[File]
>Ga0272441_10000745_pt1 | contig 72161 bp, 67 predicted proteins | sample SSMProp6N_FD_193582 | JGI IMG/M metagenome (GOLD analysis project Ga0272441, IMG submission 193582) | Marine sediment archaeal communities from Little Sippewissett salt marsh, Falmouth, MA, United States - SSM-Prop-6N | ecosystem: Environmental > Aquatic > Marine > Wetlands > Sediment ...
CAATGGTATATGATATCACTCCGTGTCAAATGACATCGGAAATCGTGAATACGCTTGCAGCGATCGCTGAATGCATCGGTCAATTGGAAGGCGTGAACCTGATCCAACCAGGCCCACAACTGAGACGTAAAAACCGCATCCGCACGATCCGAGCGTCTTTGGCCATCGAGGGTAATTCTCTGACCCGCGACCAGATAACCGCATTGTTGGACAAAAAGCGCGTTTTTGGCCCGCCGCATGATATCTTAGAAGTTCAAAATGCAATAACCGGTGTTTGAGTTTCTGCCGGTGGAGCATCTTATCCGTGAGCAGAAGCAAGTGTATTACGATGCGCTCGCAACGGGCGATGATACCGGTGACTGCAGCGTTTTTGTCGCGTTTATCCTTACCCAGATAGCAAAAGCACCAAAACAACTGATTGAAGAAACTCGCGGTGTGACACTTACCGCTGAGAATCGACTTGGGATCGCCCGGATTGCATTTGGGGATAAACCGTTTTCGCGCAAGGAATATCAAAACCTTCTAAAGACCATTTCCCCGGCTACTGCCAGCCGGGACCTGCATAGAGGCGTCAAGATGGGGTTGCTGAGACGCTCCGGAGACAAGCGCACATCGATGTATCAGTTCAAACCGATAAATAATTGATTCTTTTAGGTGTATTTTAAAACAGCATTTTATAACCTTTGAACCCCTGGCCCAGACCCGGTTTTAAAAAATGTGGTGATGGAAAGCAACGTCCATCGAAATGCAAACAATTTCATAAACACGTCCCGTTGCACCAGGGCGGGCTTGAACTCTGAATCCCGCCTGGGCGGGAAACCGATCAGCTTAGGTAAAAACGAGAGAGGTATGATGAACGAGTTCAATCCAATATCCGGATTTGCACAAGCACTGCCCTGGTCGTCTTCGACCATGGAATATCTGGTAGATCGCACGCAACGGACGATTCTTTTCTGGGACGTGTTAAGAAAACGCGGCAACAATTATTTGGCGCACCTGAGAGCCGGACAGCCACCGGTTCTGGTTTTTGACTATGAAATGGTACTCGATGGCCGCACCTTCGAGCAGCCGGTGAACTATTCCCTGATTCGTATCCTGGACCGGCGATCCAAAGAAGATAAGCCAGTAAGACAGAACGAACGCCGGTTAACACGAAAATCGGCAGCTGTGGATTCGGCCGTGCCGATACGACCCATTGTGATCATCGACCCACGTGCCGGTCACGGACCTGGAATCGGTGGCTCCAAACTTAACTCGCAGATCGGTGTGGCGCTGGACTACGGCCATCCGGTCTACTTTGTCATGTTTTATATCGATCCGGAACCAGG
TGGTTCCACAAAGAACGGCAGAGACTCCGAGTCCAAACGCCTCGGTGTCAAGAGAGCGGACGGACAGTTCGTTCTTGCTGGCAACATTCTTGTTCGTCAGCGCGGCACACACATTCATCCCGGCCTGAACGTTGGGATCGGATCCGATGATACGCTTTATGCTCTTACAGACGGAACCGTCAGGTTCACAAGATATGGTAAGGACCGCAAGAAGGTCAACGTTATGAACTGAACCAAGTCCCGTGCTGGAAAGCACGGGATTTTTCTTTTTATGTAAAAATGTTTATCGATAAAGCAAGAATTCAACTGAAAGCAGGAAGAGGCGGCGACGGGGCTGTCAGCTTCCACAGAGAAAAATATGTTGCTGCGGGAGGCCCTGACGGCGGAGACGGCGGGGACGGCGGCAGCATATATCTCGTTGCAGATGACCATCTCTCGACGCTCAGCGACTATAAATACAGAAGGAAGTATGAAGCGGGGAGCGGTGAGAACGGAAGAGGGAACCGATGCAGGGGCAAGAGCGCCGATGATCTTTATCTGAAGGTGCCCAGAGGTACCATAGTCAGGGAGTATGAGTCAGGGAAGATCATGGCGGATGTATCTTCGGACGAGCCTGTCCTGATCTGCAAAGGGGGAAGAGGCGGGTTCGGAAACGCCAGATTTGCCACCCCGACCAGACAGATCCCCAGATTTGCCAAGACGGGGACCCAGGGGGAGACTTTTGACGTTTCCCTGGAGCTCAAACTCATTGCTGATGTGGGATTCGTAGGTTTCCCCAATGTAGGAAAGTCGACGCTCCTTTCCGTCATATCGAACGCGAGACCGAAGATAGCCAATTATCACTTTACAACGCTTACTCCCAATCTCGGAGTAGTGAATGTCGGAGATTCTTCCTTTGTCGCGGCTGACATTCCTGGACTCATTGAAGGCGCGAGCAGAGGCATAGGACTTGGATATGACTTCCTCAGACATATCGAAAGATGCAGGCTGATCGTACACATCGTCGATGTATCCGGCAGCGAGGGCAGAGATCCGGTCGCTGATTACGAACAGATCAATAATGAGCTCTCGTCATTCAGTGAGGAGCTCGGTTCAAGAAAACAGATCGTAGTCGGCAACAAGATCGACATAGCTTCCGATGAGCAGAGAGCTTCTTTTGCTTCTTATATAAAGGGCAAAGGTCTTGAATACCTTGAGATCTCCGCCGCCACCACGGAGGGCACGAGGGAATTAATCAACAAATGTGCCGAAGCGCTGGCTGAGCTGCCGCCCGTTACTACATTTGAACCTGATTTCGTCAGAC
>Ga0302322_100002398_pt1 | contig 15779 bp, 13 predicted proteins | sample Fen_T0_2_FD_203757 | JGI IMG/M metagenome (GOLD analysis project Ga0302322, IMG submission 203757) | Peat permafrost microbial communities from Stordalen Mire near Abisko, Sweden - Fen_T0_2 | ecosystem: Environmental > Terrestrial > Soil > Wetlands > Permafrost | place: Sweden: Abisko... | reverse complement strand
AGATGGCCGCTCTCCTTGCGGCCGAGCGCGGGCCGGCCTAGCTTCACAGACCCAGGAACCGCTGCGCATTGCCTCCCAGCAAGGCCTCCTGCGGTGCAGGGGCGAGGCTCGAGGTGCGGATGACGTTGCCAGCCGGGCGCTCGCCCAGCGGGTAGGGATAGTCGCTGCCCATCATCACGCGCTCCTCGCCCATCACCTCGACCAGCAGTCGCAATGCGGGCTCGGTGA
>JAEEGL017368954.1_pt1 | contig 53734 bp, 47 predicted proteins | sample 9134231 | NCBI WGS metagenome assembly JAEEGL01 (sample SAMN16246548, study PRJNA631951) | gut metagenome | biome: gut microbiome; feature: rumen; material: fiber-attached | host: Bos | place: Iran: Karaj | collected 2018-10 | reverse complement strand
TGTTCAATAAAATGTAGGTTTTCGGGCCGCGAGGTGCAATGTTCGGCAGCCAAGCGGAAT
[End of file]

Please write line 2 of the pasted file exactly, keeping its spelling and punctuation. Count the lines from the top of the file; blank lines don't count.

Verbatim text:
CAATGGTATATGATATCACTCCGTGTCAAATGACATCGGAAATCGTGAATACGCTTGCAGCGATCGCTGAATGCATCGGTCAATTGGAAGGCGTGAACCTGATCCAACCAGGCCCACAACTGAGACGTAAAAACCGCATCCGCACGATCCGAGCGTCTTTGGCCATCGAGGGTAATTCTCTGACCCGCGACCAGATAACCGCATTGTTGGACAAAAAGCGCGTTTTTGGCCCGCCGCATGATATCTTAGAAGTTCAAAATGCAATAACCGGTGTTTGAGTTTCTGCCGGTGGAGCATCTTATCCGTGAGCAGAAGCAAGTGTATTACGATGCGCTCGCAACGGGCGATGATACCGGTGACTGCAGCGTTTTTGTCGCGTTTATCCTTACCCAGATAGCAAAAGCACCAAAACAACTGATTGAAGAAACTCGCGGTGTGACACTTACCGCTGAGAATCGACTTGGGATCGCCCGGATTGCATTTGGGGATAAACCGTTTTCGCGCAAGGAATATCAAAACCTTCTAAAGACCATTTCCCCGGCTACTGCCAGCCGGGACCTGCATAGAGGCGTCAAGATGGGGTTGCTGAGACGCTCCGGAGACAAGCGCACATCGATGTATCAGTTCAAACCGATAAATAATTGATTCTTTTAGGTGTATTTTAAAACAGCATTTTATAACCTTTGAACCCCTGGCCCAGACCCGGTTTTAAAAAATGTGGTGATGGAAAGCAACGTCCATCGAAATGCAAACAATTTCATAAACACGTCCCGTTGCACCAGGGCGGGCTTGAACTCTGAATCCCGCCTGGGCGGGAAACCGATCAGCTTAGGTAAAAACGAGAGAGGTATGATGAACGAGTTCAATCCAATATCCGGATTTGCACAAGCACTGCCCTGGTCGTCTTCGACCATGGAATATCTGGTAGATCGCACGCAACGGACGATTCTTTTCTGGGACGTGTTAAGAAAACGCGGCAACAATTATTTGGCGCACCTGAGAGCCGGACAGCCACCGGTTCTGGTTTTTGACTATGAAATGGTACTCGATGGCCGCACCTTCGAGCAGCCGGTGAACTATTCCCTGATTCGTATCCTGGACCGGCGATCCAAAGAAGATAAGCCAGTAAGACAGAACGAACGCCGGTTAACACGAAAATCGGCAGCTGTGGATTCGGCCGTGCCGATACGACCCATTGTGATCATCGACCCACGTGCCGGTCACGGACCTGGAATCGGTGGCTCCAAACTTAACTCGCAGATCGGTGTGGCGCTGGACTACGGCCATCCGGTCTACTTTGTCATGTTTTATATCGATCCGGAACCAGG